The rise of nationalism & the Union of States (India)
The world is today witnessing less than expected prosperity coupled with unrest in the middle-east spilling over to Europe and a few other geographic areas. These circumstances have shifted people’s goal posts towards social identity and a sense of nationalism, vis-à-vis economic progress and globalization. Some also call this phenomenon as an era of “Post-Truth”. The right wing is gaining cyclical popularity in countries like India, USA, France etc.
India on the other hand is a Union of States unlike the United States of America, where the states at the very least do not share too many differences. The 60+ year old constitution of the Republic of India was vested with the duty to keep the present 29 starkly diverse Indian states together. When national parties have won a majority, the country witnesses some stability and on some accounts the Union Government slightly moves towards it’s other definition, Central Government.
However, this time around with the changing political landscape across oceans, India also is witnessing many factors converging at once. The Jallikattu movement, in support of an allegedly violent sport, saw rampant support across Tamil Nadu. This is one such example where people of all ages, educational backgrounds, rural population, urban population, political affiliations stood by the traditions of their state, resulting in an ordinance being passed to allow the sport. This exemplifies best what Identity can mean for India. States like Tamil Nadu, Orissa, West Bengal, Kerala, Jammu Kashmir and Assam are known for their stringent ideological beliefs.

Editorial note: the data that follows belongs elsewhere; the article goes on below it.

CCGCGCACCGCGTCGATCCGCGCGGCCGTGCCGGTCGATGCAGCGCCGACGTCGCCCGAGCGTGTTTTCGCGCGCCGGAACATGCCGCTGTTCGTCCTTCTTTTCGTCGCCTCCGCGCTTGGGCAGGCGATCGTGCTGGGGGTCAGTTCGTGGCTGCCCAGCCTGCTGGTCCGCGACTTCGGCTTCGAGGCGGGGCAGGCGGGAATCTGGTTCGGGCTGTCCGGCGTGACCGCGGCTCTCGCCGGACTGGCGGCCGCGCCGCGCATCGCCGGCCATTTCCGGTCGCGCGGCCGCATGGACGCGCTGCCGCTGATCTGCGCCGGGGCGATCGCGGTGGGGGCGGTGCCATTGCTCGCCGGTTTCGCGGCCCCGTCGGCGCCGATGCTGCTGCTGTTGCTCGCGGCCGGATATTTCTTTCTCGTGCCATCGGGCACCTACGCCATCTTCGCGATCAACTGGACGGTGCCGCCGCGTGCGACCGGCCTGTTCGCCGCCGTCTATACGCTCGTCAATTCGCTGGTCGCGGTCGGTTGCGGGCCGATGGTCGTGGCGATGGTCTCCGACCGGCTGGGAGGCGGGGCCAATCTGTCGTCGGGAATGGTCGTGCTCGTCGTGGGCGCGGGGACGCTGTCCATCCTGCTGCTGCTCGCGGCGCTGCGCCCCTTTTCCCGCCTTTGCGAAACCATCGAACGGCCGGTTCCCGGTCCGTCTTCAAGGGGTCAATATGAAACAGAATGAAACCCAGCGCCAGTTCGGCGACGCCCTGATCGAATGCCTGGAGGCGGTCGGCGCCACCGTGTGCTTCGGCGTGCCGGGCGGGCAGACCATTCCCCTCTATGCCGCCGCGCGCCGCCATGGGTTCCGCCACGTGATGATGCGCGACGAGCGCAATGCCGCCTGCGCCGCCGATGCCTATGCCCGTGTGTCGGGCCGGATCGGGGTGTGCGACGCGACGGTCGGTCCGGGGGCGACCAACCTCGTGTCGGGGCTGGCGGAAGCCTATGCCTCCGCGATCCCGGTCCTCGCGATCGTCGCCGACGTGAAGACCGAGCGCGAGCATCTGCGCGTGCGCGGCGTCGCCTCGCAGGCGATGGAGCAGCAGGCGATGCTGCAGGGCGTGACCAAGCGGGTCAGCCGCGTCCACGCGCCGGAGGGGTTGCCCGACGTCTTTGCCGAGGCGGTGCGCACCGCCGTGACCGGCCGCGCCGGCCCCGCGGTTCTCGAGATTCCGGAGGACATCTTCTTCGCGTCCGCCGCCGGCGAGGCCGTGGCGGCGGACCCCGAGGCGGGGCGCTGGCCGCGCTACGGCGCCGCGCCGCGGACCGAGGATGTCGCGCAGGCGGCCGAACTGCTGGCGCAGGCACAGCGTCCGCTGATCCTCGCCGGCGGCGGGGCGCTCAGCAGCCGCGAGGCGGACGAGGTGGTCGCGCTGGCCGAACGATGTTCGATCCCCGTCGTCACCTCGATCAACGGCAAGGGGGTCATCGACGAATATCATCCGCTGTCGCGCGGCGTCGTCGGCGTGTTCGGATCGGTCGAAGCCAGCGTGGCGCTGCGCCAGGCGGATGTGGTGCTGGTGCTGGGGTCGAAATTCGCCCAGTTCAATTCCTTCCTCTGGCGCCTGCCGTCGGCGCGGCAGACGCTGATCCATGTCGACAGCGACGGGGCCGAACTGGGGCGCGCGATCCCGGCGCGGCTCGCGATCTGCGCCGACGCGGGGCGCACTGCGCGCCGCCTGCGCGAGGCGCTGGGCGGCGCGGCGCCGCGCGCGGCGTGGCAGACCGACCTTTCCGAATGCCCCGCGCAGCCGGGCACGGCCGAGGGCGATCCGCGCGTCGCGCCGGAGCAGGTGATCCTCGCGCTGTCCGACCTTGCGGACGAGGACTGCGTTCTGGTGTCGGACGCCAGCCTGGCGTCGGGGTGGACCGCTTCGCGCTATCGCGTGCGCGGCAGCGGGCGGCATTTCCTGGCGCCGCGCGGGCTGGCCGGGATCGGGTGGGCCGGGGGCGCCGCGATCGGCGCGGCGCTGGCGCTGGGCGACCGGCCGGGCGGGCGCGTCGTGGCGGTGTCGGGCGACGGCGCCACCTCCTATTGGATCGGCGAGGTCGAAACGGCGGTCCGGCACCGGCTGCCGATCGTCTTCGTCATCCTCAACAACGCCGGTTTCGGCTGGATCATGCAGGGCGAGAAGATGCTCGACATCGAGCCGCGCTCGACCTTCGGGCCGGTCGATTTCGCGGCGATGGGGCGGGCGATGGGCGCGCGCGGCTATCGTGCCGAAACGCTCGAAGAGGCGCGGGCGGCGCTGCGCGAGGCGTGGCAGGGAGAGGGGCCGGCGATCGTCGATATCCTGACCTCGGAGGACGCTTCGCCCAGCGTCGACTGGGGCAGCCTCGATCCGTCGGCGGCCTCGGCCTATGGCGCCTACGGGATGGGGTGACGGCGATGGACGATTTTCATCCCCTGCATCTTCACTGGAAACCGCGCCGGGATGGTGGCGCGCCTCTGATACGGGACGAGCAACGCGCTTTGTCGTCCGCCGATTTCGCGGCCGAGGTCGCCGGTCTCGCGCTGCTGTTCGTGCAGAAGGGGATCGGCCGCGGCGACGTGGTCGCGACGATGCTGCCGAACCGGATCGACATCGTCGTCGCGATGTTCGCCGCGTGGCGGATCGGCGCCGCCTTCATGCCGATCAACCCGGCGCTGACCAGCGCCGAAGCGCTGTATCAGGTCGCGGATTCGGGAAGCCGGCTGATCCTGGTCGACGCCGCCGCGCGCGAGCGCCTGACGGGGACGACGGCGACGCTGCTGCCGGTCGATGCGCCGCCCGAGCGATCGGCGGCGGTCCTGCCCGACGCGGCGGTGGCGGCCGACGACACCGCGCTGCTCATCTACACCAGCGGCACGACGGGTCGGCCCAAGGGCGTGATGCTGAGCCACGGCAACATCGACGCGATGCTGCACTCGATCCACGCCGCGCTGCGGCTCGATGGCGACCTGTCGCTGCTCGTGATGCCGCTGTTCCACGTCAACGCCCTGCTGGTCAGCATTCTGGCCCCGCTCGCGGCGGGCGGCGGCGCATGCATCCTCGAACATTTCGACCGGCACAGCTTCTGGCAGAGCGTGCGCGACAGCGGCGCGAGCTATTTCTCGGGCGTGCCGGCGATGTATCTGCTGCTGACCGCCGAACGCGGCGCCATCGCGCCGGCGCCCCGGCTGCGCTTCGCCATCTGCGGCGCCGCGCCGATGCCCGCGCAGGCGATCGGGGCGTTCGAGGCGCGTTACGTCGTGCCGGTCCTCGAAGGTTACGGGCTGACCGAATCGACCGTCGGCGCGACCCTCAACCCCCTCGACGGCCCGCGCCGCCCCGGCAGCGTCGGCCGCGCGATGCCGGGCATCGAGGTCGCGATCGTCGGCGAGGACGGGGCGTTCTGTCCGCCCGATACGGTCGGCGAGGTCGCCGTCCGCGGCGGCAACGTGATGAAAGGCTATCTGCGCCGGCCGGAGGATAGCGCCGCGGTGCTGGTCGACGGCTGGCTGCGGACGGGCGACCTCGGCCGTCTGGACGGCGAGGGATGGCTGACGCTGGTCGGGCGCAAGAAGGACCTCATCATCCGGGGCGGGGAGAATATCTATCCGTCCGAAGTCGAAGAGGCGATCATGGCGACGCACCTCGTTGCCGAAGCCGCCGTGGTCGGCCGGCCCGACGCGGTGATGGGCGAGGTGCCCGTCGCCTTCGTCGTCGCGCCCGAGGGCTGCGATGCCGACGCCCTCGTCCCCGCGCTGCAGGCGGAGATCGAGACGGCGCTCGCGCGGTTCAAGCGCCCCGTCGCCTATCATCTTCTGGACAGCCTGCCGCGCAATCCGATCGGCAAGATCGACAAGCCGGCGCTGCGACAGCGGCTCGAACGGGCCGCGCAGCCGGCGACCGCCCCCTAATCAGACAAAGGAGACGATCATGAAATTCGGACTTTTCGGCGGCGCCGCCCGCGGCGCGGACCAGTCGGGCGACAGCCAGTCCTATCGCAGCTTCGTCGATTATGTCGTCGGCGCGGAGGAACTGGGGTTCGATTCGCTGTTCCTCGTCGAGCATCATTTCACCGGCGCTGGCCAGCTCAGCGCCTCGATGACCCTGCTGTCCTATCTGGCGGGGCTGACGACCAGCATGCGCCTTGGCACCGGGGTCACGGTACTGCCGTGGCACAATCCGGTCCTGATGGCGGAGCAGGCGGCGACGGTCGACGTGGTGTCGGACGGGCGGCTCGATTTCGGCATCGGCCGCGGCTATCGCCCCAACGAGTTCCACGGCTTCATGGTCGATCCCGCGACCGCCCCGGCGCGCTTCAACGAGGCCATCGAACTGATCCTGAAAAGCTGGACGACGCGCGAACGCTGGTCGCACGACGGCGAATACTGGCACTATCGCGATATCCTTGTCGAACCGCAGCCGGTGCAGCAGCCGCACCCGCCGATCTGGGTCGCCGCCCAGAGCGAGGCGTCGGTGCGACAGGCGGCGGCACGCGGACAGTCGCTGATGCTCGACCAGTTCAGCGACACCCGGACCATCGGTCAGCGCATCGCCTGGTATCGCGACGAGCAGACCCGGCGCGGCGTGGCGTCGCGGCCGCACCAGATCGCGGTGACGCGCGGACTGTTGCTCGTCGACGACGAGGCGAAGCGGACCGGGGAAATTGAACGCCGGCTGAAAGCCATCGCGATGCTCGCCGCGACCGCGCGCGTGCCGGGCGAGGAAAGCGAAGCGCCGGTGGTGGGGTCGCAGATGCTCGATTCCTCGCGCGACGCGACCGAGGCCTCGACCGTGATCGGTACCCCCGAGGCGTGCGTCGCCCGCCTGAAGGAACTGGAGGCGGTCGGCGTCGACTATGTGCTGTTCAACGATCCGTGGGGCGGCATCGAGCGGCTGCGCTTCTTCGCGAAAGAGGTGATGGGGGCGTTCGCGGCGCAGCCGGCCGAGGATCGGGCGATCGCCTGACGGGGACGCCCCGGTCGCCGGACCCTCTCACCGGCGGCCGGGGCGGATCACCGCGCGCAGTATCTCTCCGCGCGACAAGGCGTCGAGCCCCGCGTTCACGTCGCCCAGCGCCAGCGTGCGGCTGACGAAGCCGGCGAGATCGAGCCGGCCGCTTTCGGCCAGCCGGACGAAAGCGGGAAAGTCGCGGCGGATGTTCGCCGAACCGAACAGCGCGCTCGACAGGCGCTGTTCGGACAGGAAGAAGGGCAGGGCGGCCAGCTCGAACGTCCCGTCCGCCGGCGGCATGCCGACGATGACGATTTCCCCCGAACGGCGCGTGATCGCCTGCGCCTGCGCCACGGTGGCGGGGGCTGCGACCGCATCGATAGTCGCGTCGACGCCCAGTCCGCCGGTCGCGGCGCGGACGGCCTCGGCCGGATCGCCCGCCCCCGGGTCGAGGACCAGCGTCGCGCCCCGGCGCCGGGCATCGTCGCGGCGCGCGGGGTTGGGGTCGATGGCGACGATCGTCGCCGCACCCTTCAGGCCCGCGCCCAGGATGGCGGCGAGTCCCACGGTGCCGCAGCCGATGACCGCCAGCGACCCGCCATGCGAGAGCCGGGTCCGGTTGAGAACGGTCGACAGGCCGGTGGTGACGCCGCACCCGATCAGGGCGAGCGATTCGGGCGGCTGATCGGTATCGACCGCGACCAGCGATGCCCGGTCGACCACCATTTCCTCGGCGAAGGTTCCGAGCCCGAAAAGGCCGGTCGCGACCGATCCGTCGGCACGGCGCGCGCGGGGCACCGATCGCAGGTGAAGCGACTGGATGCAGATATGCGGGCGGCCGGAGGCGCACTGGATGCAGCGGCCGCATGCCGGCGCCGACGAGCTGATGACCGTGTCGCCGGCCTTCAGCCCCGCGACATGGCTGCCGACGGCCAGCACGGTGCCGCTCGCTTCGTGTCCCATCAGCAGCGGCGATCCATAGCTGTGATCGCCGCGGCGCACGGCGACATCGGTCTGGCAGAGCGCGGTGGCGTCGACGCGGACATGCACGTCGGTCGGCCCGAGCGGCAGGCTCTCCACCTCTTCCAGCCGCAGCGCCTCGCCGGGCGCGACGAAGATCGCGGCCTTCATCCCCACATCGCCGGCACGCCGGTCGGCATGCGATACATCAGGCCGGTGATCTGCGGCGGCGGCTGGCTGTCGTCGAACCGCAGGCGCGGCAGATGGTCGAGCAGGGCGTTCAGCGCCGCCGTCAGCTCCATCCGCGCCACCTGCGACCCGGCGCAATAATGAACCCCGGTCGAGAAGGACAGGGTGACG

More note worthy is the wave of identity politics sweeping other states. The crucial Bihar elections were fought under the “Bihari vs. Bahari” rhetoric, with the “Bihari” winning a massive mandate. The Punjab and UP elections, among others, are also being fought on the same theme of ‘Gharwale vs. Baharwale’.
The recent Cauvery water dispute involving Tamil Nadu and Karnataka, when both the states were facing a severe drought put the country’s technical experts, supreme court, state governments and union government to a litmus test. The faceoff happened between the state legislature and the highest level of Judiciary, to protect the interest of the states unlike ever before. It however did showcase a new level of citizens’ involvement in demanding accountability across all the three or rather four pillars of Indian democracy (including the very crucial media).
Thinkers, executives, government and judiciary would probably need to take into account the strong undercurrent. With the rise of new and social media and a proactive population which is energetic, the judiciary will need to evolve under in its own right to uphold its mark of respect, while the Union Government may have to step out of the “Central Government” tag for the well being of its own citizens and acknowledge the new normal.
These factors propel a new era of regional introverted-ness, while walking the tight rope of what the Idea of India has always stood for: “Unity in Diversity”; just with greatrigour and greater complexities.